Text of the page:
These nominations were invited from Mayors of all Auckland territorial authorities, the chair of the Auckland Regional Council, Ministers, as well as the Ministers of Women’s Affairs, Consumer Affairs, and Pacific Island Affairs, Te Puni Kökiri, the Offices of Ethnic Affairs and Disabilities and the Treasury.

I question how robust this nomination process was, because the CCO board certainly does not reflect the diversity of Auckland city.


Hide hoses down Auckland water fears

Posted by on August 31st, 2010

Local Government Minister Rodney Hide has intervened in the Auckland mayoral and council elections with a carefully contrived announcement on water rates.

You would think water rates would be decided and announced by the new Auckland Council. The election is, after all, only six weeks away. And the water company, is after all, owned  by the Council.

But no, Mr Hide yesterday trumpeted a new water rate that will see all Auckland houses pay the same tariff of $1.30 per 1000 litres of water.

Asked why he was announcing it now, he replied because Aucklanders have been “anxious about water” charges.

Why have they been anxious about water charges? Because the Government wants to roll out volumetric or user pays pricing for waste-water expected to result in hefty increases for most Aucklanders. And because the centre-right Citizens and Ratepayers ticket has the same policy. And the C&R mayoral candidate Mr Banks has been taking heat on this issue.

Mr Hide was happy to announce the new rate on water piped to the home, but he was keeping quiet on the new rate for waste water which is the one that is likely to go up significantly if it gets the full user-pays treatment. If he was going to announce one I don’t see why he couldn’t have announced both, because Watercare has had a full year to do the calculations on both.

The farsighted Mr Hide has legislated that waste water charges, and general rates, won’t be going up until mid-2012 which just happens to be after the mayoral and council elections, and after next year’s general election.

By the time the new waste water and general rates kick in, the Auckland Council will have been in place for 18 months and Mr Hide will be able to wash his hands of any responsibility. He is hoping the Council will have to carry the can for the structures and budgets he put in place 18 months before.

If in 2012 the waste water charges and general rates do go up, as most Aucklanders believe they will, with any luck we won’t have to listen to Mr Hide blaming the Auckland Council.  He will be long gone by then.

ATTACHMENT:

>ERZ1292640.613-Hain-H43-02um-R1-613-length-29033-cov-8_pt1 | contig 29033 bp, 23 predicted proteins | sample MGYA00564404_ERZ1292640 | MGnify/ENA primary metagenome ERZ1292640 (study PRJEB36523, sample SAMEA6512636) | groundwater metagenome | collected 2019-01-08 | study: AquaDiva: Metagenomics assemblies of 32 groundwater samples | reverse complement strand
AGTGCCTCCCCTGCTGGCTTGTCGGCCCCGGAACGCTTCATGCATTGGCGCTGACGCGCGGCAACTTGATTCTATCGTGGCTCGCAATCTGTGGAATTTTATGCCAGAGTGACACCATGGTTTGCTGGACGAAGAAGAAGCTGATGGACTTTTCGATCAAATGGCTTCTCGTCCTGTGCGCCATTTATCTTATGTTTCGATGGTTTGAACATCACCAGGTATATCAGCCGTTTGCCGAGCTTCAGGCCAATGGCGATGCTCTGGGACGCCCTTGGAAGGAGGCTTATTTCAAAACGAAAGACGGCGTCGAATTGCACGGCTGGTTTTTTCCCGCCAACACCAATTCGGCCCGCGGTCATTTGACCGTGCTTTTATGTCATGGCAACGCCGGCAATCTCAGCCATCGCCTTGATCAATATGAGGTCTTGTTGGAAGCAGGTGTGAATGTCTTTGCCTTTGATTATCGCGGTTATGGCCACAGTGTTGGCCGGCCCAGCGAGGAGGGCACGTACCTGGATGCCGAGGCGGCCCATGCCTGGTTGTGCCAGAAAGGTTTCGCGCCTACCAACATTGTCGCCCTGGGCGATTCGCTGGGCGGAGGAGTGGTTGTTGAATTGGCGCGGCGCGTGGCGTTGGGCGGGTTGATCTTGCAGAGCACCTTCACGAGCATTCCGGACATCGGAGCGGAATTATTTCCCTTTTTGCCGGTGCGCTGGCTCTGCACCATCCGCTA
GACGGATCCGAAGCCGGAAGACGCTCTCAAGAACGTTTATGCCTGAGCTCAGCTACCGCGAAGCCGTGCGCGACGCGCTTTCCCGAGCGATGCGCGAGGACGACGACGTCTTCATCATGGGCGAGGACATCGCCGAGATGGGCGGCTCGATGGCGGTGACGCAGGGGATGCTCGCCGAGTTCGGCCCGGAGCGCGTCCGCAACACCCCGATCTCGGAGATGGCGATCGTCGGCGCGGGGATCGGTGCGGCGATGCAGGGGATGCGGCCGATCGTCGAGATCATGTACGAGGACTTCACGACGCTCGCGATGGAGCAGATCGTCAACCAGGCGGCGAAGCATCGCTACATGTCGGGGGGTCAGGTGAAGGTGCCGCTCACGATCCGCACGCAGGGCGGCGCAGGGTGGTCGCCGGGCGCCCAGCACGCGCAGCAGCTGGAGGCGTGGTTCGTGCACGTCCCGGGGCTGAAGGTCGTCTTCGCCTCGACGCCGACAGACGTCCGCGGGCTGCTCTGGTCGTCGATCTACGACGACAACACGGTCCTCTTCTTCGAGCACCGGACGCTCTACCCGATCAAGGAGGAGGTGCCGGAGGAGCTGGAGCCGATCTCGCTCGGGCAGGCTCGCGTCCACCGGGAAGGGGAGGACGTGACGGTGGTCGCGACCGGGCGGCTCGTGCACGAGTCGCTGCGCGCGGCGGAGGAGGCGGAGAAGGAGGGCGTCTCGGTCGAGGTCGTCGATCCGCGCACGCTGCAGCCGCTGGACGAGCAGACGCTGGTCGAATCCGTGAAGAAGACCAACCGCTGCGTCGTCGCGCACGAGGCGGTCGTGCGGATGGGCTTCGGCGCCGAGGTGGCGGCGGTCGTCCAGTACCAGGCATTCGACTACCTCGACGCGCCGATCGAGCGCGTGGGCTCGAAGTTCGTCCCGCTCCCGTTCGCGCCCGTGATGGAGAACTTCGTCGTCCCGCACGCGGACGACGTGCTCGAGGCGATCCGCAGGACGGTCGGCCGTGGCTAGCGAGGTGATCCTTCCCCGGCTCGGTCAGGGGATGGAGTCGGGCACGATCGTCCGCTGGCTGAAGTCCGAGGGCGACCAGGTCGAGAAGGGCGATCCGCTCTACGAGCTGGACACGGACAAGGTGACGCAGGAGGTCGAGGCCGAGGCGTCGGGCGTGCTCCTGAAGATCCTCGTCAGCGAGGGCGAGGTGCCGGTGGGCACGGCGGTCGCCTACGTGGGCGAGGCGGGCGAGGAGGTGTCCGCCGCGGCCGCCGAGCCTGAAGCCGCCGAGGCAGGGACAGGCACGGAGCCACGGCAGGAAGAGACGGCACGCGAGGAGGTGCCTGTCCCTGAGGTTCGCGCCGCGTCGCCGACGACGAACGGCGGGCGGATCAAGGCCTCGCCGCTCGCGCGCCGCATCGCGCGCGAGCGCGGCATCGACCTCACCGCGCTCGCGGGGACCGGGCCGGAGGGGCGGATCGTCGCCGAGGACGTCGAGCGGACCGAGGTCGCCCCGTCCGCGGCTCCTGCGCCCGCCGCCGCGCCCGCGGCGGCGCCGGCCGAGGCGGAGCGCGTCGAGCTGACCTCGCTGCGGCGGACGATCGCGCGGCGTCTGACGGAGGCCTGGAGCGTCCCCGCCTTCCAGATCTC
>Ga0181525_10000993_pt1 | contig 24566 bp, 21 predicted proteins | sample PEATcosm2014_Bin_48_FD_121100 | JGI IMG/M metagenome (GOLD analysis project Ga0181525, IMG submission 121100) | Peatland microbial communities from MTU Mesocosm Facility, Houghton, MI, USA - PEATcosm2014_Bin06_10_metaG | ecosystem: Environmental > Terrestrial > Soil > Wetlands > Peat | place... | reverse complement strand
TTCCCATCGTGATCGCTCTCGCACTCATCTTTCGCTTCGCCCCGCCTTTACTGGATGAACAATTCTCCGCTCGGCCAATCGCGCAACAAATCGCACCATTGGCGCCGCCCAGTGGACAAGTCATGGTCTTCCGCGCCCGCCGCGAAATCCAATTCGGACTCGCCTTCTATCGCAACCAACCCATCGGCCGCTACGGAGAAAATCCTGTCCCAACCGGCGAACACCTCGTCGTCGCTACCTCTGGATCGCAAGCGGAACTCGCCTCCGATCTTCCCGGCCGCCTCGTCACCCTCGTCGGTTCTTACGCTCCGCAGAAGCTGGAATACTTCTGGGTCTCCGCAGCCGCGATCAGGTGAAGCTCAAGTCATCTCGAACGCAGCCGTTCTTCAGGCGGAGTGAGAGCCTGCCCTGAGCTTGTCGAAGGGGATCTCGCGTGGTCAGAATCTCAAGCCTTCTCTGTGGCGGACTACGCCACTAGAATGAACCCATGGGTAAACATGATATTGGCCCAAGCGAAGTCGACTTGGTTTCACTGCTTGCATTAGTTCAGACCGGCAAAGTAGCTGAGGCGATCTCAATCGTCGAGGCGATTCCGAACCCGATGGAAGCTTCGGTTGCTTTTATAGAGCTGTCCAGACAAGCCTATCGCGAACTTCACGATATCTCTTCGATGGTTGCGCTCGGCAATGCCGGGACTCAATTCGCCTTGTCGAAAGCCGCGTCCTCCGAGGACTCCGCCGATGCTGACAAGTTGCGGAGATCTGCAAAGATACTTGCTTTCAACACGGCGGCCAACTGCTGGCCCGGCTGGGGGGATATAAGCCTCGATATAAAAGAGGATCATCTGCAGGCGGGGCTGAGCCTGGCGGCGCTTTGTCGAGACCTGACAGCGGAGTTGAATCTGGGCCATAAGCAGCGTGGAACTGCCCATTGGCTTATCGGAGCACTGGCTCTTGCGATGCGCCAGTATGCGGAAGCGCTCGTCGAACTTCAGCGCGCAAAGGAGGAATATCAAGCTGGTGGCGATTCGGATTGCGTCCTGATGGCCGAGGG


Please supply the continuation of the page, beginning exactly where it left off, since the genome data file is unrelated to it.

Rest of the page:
Silly idea number 12 – what do you think?

Posted by on August 31st, 2010

Breathlessly announce that it is Government policy to catch up with Australia’s GDP/capita by 2025. Forget to spell out how. Then discover that we are heading the other way.  Go into denial of the bleeding obvious, relying on a hilarious attempt at obfuscation, rather an acknowledging the truth and playing a longer game.

(See A goal is not a strategy by the New Zealand Institute)

I think this idea is –

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Filed under: economy

How do Govt Ministers perform on OIA

Posted by on August 31st, 2010

This is interesting.

Would like discussion to be around how government should perform on OIA requests.

Is the issue about resources and priorites? It’s interesting to me as a new-ish MP that getting information out of government can be so difficult.

I think that should change.

Hat tip: @atnorightturnnz (twitter)


OpenLabourNZ: what happens next

Posted by on August 31st, 2010

Open Labour Logo

The dust has settled from Saturday’s event and it’s time to think about what happens next.

Three take out messages:

  1. Labour is serious about OpenLabourNZ. It may not be headline news. But it’s important to how we engage with citizens. We will take a policy of open and transparent government into the election. And we will deliver on it in government.
  2. Collaboration is important. With many different groups. And across parliament.
  3. There’s responsibility. By the elected representatives. By the public sector (culture change) and by NZ citizens. We can’t make our government more open and transparent without a commitment and a sense of responsibility across the board.

What happens next:

  • If you haven’t already, go and visit the wiki and contribute to it. You need to register here
  • You will have the opportunity to have input for one month. (end of September)
  • The draft policy will then be submitted into the Labour Party policy process. All inputs will be taken seriously.
  • The Labour Party conference in October will hold a workshop on open and transparent government
  • The Labour Party Council will work with all MPs to develop our Manifesto commitments on Open Government policy
  • What we promise in our Manifesto we will deliver

Strike One, Strike Two….

Posted by on August 30th, 2010